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Home / Technical Articles / The basic understanding of an earthing protection system (diagram and definitions)

Protective conductors

As you already know, protective conductors are the main part of every earthing protection system, but the complexity of the system will increase with the requirements of information technology, voltage surge protection, local area networks, etc. with the risk of muddling the terminology somewhat.

The basic understanding of an earthing protection system (diagram and definitions)
The basic understanding of an earthing protection system (diagram and definitions)

Earthing of the supply in a house or building serves as a protection for the users. It protects them from electrical shocks when a piece of electric equipment has an insulation failure to ground.

When such an insulation failure occurs, a short-circuit current, which is many times higher than the normal operating current, flows through the safety ground wire and via the earth back to the star point of the distribution transformer.

The fuse(s) of the electrical device will operate and interrupt the power immediately. When the device is not fuse-protected the fuses, or miniature circuit breakers, mounted on the distribution panel after the Watt-hour meter will operate.

Let’s see now how earthing protection system looks like with all its parts, as presented in diagram below.

Earthing protection system diagram

Figure 1 – Earthing protection system diagram with definitions


Earth symbolEarth, general symbol
Green/yellow dual colour protective conductorGreen/yellow dual colour protective conductor. Earth connection providing protection against electric shocks
Functional earth roleFunctional earth role, which does not necessarily include protection against electric shocks
Exposed conductive part, electrical connection of chassis, voltage reference pointExposed conductive part, electrical connection of chassis, voltage reference point
Equipotential linkEquipotential link
Exposed conductive part not linked to a protective conductorExposed conductive part not linked to a protective conductor. If a functional link is necessary (for example linking exposed conductive parts), use the symbol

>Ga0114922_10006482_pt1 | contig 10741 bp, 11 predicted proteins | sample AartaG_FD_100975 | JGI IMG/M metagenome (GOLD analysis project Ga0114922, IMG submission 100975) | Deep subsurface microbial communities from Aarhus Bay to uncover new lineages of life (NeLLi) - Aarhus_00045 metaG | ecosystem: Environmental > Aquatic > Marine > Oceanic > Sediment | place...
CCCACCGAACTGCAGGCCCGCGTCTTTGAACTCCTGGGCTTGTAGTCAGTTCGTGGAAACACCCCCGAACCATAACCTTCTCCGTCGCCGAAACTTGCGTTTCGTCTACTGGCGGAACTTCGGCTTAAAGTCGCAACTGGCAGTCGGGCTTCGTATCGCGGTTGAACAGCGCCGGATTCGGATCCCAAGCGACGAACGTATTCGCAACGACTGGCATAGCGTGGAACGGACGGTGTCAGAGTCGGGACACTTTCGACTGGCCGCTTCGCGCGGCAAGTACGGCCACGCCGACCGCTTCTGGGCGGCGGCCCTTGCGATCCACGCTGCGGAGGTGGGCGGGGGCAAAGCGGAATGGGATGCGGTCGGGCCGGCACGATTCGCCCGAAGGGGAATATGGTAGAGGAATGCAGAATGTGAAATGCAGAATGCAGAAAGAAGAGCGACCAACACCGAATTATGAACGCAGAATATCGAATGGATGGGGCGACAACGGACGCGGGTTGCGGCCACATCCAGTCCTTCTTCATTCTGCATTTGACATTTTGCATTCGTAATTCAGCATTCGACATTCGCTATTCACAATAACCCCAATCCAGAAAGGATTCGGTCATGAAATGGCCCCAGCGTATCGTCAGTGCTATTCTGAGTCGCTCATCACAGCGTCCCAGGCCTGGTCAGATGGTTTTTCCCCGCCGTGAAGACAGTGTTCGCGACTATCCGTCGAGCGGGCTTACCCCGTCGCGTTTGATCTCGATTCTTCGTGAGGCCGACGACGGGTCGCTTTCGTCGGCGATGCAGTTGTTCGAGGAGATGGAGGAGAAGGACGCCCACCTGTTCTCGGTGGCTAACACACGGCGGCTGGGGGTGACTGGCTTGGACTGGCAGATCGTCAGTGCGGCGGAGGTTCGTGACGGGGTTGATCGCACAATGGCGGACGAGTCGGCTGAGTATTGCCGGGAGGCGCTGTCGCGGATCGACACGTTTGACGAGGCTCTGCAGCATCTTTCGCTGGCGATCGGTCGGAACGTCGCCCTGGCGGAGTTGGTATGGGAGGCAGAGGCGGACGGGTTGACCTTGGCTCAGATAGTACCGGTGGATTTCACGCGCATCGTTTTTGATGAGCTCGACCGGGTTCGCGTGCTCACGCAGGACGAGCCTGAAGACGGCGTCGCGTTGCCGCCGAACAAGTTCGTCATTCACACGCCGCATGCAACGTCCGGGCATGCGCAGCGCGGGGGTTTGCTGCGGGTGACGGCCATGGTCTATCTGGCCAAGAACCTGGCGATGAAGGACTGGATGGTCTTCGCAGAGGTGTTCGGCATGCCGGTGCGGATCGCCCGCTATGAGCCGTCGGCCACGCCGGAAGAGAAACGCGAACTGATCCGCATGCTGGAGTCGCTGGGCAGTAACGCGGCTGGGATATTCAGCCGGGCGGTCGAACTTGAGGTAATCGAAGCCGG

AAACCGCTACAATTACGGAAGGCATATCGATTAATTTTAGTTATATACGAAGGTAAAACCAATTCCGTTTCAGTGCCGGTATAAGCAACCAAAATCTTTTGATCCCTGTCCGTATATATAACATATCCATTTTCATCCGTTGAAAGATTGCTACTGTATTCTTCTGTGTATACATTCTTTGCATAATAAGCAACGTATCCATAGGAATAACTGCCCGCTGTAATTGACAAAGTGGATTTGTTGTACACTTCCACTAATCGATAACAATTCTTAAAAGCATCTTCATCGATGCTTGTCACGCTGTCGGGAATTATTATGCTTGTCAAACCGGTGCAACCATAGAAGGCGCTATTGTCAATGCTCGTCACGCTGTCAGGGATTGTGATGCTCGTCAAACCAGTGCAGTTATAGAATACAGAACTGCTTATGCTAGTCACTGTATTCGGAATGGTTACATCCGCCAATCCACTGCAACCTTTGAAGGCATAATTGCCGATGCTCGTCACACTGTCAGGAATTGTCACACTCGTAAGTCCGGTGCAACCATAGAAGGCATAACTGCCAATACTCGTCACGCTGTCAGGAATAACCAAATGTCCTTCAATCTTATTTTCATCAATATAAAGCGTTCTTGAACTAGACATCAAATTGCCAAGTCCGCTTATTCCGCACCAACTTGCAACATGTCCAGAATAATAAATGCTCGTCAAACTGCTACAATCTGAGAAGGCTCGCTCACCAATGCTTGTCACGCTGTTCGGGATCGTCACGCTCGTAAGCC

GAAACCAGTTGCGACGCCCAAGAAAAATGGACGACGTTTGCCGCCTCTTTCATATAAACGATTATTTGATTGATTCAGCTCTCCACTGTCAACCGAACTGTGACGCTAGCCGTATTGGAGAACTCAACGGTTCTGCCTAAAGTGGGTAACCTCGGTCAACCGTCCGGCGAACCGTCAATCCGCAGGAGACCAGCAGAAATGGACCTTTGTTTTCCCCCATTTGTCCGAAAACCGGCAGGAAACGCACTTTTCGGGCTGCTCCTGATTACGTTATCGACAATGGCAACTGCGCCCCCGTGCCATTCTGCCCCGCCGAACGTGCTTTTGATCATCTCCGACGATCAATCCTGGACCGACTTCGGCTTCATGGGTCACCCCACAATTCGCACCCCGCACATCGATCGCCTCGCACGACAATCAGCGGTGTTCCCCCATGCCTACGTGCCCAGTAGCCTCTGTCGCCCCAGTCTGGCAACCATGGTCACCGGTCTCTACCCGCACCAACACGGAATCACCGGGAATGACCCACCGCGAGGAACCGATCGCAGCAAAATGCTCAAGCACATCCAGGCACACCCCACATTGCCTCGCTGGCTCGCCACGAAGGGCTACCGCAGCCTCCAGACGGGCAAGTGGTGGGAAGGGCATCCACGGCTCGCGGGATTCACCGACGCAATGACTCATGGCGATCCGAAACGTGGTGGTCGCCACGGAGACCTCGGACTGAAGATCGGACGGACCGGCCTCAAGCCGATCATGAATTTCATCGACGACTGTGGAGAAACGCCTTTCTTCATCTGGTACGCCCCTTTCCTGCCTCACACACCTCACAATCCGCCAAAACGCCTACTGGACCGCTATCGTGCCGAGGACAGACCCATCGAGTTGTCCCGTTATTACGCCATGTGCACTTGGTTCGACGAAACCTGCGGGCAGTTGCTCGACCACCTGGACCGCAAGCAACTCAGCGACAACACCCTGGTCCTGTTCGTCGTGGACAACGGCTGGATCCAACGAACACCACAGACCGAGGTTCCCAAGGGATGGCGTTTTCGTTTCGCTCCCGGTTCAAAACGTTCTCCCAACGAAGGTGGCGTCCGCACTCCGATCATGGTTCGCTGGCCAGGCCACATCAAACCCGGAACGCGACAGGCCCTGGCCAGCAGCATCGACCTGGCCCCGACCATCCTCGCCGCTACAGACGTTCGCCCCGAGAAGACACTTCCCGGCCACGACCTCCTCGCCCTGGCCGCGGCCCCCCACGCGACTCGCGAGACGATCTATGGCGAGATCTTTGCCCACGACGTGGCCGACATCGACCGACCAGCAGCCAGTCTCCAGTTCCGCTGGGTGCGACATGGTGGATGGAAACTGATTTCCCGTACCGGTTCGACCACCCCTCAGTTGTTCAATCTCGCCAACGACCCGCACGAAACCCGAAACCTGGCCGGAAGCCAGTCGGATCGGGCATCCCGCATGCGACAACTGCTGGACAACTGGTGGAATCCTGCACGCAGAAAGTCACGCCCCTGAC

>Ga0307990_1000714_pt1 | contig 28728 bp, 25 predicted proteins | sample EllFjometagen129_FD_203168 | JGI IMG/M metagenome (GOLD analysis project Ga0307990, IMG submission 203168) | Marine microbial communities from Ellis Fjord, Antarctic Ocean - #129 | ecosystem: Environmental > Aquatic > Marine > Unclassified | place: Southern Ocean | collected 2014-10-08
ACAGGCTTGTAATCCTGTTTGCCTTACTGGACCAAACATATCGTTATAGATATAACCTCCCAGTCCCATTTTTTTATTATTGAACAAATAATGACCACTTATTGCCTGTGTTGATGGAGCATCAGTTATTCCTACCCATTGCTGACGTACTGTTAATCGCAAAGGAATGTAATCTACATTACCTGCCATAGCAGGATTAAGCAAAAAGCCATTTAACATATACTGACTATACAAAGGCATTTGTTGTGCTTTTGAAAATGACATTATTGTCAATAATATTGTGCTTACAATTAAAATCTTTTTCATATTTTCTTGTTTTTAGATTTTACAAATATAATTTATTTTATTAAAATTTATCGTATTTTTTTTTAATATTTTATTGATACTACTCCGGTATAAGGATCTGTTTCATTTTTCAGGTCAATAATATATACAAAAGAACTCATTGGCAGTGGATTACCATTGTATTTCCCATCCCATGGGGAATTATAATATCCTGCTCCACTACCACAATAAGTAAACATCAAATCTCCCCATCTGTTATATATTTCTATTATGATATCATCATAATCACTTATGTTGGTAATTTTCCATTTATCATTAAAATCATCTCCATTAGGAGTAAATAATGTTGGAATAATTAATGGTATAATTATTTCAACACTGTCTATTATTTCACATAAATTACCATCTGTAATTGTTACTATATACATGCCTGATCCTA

Device with double insulationDevice with double insulation achieved by construction, or assembly with double insulation (referred to as fully insulated), achieved by installation.

Ok, now after we have a complete picture of a earthing structure, let’s say a word about each part.


1. Earth electrode

Set of conductive elements in contact with the earth. The earth connection is established according to local conditions (type of ground) and the required resistance value (Figure 1).

Earth electrode
Figure 2 – Earth electrode and earthing conductor

2. Earthing conductor

Conductor providing the link with the earth electrode. It is generally not insulated, and has a minimum crosssection of 25 mm2 (copper) or 50 mm2 (galvanised steel).

See Figure 1 above.

3. Isolating device

This is inserted in the earthing conductor. The device is opened in order to measure the earth connection.

Earth measurement bar used to measure the earth and make a break in the circuit
Figure 3 – Earth measurement bar used to measure the earth and make a break in the circuit

4. Main earth terminal

Electrical link between the earth circuit and the general equipotential link. Can be an integral part of the general equipotential link or the isolating device.

Main earth bar
Figure 4 – Main earth bar

5. General equipotential link

Located at the origin of the installation and/or at the point of entry in each building. It links all the earthing conductors, the main equipotential link and the various protective conductors.

General equipotential link
General equipotential link

6. General main equipotential link conductor

Connects the metal parts of the structure, the busbars and frames to the general equipotential link.

The crosssection must the same as that of the main protective conductor with a minimum of 6 mm2 (10 mm2 for aluminium) and a maximum of 25 mm2 (35 mm2 for aluminium).